Ag-Biotech is a sub-category of the AgTech sector. See all definitions of FoodTech and its categories here.

The “Ag-Biotech” FoodTech category regroups startups innovating on living systems and organisms for agriculture (notably crops), animal feed and health.


Plant-based startups aim to increase the amount of proteins in their product (as plants have a lower ratio of proteins compared to animal-based products). One answer could be to “develop” crops with a better protein ratio.

Most of the plants we eat today are human-made evolutions of ancient crops developed through breeding and selection. Startups are now working to quicken this process through bio-engineering and machine learning. There are two major ways to achieve it:

  • with non-GMO processes, using bio-technologies to sequence DNA, big data and machine learning to identify the best matches
  • with the gene-editing CRISPR-CAS-9 technique (non-GMO but controversial), a “find and replace” gene technique. Startups in this domain are able to create crops (pea, wheat) with a protein ratio up to 40%.

Insect for animal feed

Almost a decade old, the insect ecosystem has evolved from its focus on human nutrition toward animal feed. In the last couple of years, some of them have moved from experimentation to mass production. Europe is leading in this domain in quite a surprising way. As many ventures were created to focus on human foods made for protein, many countries banned these products as untested and potentially unsafe. This has led many startups to move toward B2B and then animal feed. 

To support this growth, insects for animal feed is one of the few areas where startups have to develop industrial facilities. This has many benefits on the ecosystem as a whole, as it physically shows that startups can be more than gig job providers.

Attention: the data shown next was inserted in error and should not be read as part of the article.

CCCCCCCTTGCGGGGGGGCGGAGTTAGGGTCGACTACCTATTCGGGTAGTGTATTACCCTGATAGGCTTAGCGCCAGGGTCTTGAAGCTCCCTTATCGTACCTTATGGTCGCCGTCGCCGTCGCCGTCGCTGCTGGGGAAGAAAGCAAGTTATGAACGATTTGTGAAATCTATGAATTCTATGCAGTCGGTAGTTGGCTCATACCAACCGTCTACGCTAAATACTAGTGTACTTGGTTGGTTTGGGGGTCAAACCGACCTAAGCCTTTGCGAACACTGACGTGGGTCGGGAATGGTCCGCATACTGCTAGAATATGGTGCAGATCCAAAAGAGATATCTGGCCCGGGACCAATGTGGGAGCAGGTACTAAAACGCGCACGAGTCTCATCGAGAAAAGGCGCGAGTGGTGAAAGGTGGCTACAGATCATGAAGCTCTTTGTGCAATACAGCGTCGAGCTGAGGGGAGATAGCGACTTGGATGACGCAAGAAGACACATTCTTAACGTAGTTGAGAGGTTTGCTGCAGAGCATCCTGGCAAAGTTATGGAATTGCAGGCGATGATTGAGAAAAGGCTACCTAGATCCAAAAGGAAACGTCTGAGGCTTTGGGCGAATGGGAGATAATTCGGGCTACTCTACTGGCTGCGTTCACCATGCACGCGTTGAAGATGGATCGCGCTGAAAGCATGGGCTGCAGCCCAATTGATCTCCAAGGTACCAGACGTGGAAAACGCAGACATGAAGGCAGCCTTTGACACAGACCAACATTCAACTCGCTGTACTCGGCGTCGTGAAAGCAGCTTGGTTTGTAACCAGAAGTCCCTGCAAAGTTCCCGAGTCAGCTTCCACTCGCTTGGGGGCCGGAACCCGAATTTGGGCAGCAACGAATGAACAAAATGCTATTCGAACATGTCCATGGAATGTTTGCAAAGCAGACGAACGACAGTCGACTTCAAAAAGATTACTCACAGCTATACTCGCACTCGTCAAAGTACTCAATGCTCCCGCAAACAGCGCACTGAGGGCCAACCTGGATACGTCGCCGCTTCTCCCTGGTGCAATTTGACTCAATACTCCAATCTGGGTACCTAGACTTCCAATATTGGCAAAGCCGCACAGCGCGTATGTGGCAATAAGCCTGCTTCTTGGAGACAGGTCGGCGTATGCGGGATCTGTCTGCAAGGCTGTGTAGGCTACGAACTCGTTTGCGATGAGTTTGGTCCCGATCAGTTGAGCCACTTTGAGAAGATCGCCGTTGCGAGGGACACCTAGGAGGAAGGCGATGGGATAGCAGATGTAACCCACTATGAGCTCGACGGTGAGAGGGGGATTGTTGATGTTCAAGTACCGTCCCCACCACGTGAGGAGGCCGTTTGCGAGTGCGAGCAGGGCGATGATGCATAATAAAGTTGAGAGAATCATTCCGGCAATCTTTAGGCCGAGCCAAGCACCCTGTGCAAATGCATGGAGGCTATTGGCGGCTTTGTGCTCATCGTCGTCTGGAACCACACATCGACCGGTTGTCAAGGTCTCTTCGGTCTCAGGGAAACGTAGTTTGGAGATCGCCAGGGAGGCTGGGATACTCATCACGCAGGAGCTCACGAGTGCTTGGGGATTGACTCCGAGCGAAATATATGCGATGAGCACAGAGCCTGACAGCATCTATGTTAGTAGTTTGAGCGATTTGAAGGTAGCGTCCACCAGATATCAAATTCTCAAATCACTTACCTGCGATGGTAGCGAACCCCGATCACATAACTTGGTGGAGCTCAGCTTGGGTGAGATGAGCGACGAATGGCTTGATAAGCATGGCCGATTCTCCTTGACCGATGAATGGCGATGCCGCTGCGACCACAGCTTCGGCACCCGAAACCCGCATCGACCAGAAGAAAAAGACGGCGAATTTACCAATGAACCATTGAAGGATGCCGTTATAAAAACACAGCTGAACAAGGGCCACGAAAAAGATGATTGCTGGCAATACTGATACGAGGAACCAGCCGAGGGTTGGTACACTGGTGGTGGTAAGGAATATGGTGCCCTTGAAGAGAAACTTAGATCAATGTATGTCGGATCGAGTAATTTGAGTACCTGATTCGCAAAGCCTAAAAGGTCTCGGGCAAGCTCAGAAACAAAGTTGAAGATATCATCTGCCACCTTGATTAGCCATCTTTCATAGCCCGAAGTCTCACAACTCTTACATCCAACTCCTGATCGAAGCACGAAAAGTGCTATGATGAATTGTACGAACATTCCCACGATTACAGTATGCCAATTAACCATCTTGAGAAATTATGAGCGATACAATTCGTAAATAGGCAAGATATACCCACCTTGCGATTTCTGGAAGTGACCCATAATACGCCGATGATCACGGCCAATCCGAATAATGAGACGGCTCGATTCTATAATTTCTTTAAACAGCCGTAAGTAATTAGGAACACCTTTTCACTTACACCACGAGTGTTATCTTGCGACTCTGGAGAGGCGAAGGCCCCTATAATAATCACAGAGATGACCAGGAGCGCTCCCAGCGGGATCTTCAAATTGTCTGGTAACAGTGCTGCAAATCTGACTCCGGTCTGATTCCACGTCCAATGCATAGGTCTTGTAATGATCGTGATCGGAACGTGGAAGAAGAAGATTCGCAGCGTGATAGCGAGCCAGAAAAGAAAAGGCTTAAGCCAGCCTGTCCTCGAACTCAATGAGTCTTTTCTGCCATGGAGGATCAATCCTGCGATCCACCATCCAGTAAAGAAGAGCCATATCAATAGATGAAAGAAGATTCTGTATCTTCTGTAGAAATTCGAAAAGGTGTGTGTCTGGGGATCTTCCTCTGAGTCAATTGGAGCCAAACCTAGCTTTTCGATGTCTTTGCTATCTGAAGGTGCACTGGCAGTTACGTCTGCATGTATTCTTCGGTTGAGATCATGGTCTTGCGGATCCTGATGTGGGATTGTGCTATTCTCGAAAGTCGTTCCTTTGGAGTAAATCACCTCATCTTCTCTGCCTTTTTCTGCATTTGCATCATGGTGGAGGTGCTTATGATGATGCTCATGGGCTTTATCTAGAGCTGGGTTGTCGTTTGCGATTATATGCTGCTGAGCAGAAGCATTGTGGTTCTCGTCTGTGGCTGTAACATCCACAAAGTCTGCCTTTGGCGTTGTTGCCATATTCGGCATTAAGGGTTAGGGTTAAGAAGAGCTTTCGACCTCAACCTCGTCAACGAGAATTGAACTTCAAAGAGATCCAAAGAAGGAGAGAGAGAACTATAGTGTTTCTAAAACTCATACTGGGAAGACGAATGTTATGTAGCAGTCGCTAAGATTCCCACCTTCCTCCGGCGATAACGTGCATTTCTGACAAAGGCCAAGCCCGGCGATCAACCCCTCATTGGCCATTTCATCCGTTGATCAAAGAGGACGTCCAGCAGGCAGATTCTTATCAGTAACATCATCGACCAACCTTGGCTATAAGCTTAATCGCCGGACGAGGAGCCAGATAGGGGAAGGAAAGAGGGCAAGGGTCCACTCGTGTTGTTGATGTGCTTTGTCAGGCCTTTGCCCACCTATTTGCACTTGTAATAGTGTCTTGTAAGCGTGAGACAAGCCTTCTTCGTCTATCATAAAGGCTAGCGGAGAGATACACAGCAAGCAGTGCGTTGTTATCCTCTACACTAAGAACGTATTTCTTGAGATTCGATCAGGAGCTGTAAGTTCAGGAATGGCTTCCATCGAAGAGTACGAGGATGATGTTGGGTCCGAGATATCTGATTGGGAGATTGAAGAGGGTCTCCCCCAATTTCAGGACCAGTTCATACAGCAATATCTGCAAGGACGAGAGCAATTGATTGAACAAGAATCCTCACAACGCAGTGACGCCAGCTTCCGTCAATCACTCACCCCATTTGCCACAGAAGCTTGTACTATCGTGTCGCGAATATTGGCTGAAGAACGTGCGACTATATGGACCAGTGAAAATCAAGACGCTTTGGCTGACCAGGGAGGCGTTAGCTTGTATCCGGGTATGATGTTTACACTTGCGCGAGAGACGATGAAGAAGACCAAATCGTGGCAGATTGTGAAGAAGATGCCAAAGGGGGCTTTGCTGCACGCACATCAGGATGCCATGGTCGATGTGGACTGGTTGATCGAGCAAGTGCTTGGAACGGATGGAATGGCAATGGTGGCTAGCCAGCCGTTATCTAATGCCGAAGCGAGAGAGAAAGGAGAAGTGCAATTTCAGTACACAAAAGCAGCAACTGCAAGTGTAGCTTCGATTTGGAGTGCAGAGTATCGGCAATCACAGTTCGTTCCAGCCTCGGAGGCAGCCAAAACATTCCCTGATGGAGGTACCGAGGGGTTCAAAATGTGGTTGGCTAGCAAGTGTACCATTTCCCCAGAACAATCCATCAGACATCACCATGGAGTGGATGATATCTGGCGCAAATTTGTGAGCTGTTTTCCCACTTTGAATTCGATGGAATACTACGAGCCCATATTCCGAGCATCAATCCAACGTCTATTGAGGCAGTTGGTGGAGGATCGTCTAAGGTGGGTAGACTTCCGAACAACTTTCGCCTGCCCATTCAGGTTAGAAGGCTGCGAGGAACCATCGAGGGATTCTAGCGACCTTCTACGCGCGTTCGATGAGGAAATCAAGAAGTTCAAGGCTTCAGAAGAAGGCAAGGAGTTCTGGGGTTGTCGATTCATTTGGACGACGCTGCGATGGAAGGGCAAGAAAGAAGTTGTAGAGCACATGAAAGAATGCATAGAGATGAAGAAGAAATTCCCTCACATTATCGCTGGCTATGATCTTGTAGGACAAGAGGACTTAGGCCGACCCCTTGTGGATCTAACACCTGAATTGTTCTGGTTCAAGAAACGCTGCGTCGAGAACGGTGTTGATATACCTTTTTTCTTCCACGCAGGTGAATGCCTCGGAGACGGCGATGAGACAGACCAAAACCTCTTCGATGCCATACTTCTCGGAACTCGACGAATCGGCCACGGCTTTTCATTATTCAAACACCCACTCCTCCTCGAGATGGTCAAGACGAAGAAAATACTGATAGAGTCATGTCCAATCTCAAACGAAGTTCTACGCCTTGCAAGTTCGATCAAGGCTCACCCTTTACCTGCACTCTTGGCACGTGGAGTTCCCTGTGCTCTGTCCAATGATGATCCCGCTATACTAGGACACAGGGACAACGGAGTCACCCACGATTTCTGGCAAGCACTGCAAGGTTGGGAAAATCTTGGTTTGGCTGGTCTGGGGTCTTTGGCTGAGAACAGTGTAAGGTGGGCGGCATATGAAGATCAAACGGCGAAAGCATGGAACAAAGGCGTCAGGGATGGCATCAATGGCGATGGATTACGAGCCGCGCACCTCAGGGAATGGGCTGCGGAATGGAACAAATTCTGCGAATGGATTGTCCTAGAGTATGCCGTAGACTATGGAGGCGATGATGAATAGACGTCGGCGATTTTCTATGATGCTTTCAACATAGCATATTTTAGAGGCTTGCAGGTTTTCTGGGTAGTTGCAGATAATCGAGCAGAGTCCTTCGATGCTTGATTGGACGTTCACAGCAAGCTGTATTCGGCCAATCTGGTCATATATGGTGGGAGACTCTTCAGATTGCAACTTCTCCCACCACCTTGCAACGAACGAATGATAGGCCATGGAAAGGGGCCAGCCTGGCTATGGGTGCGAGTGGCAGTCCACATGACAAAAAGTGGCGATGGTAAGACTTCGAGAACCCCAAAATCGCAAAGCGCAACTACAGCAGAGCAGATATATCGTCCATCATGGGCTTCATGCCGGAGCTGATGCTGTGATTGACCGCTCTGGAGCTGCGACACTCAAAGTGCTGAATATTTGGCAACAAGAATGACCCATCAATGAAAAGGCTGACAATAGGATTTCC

Key startups to consider

  • Leading startups in the animal-feeding using insects sector: YnsectInnovaFeed
  • Tropic Biosciences, the leader in the development of novel high-performing commercial tropical crop varieties and traits, using cutting edge genetic editing technologies
  • Inari, a US startup which aims to build a “seed foundry” with the ability to recreate genetic diversity and create a feedback loop directly connected to farms.
  • Caribou Biosciences, also an American startup, which is using Crispr-Cas9 technology in various domains, among which agriculture in order to create crops with high-protein profiles.
  • Equinom, an Israeli company, which develops non-GMO improved seeds. It has in its portfolio a high-yield sesame, and a pea variety that has a 40% higher ratio of proteins.

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